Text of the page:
|Measuring Car Pride and its Implications for Car Ownership and Use across Individuals, Cities, and Countries
|Year of Publication
|Department of Civil and Environmental Engineering
As the world recognizes that its growing reliance on private, fossil fuel-based vehicles is unsustainable, understanding how to avoid growth in car ownership and how to shift current users towards more efficient, environmentally-friendly, safe, and inclusive alternatives is a critical vision for meeting sustainable (transportation) development goals. Policy makers looking to shift consumer behavior away from cars need a more rigorous understanding of how different attitudes play a role in influencing car ownership and use and how this might vary by people and place. In this dissertation we provide deep insight into one of the many symbolic and affective motives behind car consumption: “car pride” or the attribution of social status and personal image to owning and using a car.
Using data collected from individuals in two U.S. cities and in 51 countries around the world, we develop and demonstrate the reliability, validity, and invariance of polytomous (12, 7-point Likert-format statements) and dichotomous (9, dichotomous statements) sur- vey measures for car pride using confirmatory factor analysis (CFA). With these measures, we explore variations in car pride across individuals, cities, and countries using Structural Equation Modeling (SEM). Across individuals, we find that those who are younger, male, and have higher incomes generally have higher car pride. Controlling for individual charac- teristics, we find that car pride is influenced by context. Between U.S. cities, we find that Houston has higher car pride than New York City. Across countries, we find that less devel- oped countries exhibit higher car pride. We also disentangle the bidirectional causal relations between car pride and car consumption using instrumental variable (IV) techniques. We find that car pride strongly predicts car ownership, while no statistically significant relation ex- ists in the opposite direction. Car pride additionally predicts car use, but only through its relation with car ownership (mediator). In the reverse direction, car use strongly reinforces car pride. While the directions of these relations appear almost universal across contexts, their strengths differ by country, emphasizing the importance of taking national context into account when measuring and interpreting symbolic motivations for car consumption.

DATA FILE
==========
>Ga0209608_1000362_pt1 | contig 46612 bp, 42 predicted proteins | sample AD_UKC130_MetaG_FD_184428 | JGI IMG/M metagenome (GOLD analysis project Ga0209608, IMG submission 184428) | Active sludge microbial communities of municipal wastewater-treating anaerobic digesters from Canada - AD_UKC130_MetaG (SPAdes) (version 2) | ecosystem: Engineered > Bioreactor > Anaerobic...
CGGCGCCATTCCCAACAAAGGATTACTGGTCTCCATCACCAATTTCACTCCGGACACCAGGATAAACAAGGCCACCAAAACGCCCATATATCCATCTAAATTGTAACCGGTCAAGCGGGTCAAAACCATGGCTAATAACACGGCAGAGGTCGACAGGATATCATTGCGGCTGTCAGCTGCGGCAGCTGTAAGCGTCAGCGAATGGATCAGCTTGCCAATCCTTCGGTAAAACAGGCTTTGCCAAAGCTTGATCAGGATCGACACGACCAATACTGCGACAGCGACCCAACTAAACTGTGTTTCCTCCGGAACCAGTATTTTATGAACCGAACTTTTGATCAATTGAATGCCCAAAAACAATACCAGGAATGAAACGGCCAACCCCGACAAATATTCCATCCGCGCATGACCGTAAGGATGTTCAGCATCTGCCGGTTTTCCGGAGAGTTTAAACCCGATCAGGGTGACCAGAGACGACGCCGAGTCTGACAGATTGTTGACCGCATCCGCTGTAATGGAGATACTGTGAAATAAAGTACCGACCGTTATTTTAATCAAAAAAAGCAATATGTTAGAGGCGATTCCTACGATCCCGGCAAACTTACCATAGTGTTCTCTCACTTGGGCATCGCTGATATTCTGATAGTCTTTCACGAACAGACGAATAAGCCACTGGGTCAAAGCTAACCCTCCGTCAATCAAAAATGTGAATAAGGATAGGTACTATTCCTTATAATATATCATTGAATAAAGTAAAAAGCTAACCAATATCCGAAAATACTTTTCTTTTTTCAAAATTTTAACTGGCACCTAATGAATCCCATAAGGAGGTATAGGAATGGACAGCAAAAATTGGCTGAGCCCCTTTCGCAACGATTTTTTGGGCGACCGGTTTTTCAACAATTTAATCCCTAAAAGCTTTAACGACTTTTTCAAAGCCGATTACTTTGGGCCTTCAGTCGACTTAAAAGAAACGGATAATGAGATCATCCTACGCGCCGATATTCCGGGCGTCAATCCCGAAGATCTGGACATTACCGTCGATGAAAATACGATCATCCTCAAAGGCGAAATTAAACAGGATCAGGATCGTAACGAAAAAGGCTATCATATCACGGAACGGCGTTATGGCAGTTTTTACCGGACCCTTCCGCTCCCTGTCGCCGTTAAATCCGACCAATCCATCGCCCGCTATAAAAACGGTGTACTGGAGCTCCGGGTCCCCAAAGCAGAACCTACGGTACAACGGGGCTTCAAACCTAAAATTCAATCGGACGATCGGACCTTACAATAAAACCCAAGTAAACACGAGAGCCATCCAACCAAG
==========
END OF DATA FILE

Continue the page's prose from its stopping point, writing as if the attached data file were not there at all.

This dissertation builds a systematic understanding of car pride and its relations with car consumption across individuals, cities, and countries. For researchers, it serves as an exam- ple of methodological good-practice for empirical studies of attitude-behavior relations in transportation. For policymakers, it builds awareness of how policies can target attitudi- nal, social, and cultural factors, such as car pride, that present additional obstacles to the adoption of more sustainable transportation alternatives at both the individual and national levels.